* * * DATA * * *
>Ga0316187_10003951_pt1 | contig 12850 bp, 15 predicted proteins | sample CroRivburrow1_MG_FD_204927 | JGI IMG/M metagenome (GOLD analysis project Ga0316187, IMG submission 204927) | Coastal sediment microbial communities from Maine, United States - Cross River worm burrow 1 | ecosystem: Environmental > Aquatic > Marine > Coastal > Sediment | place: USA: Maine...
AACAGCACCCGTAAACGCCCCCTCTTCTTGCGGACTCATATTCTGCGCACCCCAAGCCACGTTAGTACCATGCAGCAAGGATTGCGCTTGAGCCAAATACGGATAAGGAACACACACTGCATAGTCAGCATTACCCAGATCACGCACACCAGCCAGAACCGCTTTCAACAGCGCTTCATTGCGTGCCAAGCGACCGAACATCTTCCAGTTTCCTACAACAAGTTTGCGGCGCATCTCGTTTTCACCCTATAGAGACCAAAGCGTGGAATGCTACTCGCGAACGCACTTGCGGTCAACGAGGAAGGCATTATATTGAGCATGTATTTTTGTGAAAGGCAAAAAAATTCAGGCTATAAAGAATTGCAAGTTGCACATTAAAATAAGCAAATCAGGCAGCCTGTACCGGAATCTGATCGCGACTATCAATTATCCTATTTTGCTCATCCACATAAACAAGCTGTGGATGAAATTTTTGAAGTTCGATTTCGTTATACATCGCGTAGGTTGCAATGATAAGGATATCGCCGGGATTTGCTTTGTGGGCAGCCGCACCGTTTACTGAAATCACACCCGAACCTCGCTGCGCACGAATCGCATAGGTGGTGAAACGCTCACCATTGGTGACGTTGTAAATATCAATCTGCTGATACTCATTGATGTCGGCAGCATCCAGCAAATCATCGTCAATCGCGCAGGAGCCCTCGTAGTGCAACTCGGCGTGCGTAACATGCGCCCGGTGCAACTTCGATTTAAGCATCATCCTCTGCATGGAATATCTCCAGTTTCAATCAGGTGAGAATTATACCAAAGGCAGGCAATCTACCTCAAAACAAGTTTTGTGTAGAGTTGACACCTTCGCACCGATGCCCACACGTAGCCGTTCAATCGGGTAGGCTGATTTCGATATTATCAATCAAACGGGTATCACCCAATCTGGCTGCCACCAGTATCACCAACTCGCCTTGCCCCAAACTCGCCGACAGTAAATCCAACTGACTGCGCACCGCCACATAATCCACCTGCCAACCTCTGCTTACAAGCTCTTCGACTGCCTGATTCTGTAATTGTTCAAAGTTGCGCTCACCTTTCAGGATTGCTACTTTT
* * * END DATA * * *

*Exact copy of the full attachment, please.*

>Ga0316187_10003951_pt1 | contig 12850 bp, 15 predicted proteins | sample CroRivburrow1_MG_FD_204927 | JGI IMG/M metagenome (GOLD analysis project Ga0316187, IMG submission 204927) | Coastal sediment microbial communities from Maine, United States - Cross River worm burrow 1 | ecosystem: Environmental > Aquatic > Marine > Coastal > Sediment | place: USA: Maine...
AACAGCACCCGTAAACGCCCCCTCTTCTTGCGGACTCATATTCTGCGCACCCCAAGCCACGTTAGTACCATGCAGCAAGGATTGCGCTTGAGCCAAATACGGATAAGGAACACACACTGCATAGTCAGCATTACCCAGATCACGCACACCAGCCAGAACCGCTTTCAACAGCGCTTCATTGCGTGCCAAGCGACCGAACATCTTCCAGTTTCCTACAACAAGTTTGCGGCGCATCTCGTTTTCACCCTATAGAGACCAAAGCGTGGAATGCTACTCGCGAACGCACTTGCGGTCAACGAGGAAGGCATTATATTGAGCATGTATTTTTGTGAAAGGCAAAAAAATTCAGGCTATAAAGAATTGCAAGTTGCACATTAAAATAAGCAAATCAGGCAGCCTGTACCGGAATCTGATCGCGACTATCAATTATCCTATTTTGCTCATCCACATAAACAAGCTGTGGATGAAATTTTTGAAGTTCGATTTCGTTATACATCGCGTAGGTTGCAATGATAAGGATATCGCCGGGATTTGCTTTGTGGGCAGCCGCACCGTTTACTGAAATCACACCCGAACCTCGCTGCGCACGAATCGCATAGGTGGTGAAACGCTCACCATTGGTGACGTTGTAAATATCAATCTGCTGATACTCATTGATGTCGGCAGCATCCAGCAAATCATCGTCAATCGCGCAGGAGCCCTCGTAGTGCAACTCGGCGTGCGTAACATGCGCCCGGTGCAACTTCGATTTAAGCATCATCCTCTGCATGGAATATCTCCAGTTTCAATCAGGTGAGAATTATACCAAAGGCAGGCAATCTACCTCAAAACAAGTTTTGTGTAGAGTTGACACCTTCGCACCGATGCCCACACGTAGCCGTTCAATCGGGTAGGCTGATTTCGATATTATCAATCAAACGGGTATCACCCAATCTGGCTGCCACCAGTATCACCAACTCGCCTTGCCCCAAACTCGCCGACAGTAAATCCAACTGACTGCGCACCGCCACATAATCCACCTGCCAACCTCTGCTTACAAGCTCTTCGACTGCCTGATTCTGTAATTGTTCAAAGTTGCGCTCACCTTTCAGGATTGCTACTTTT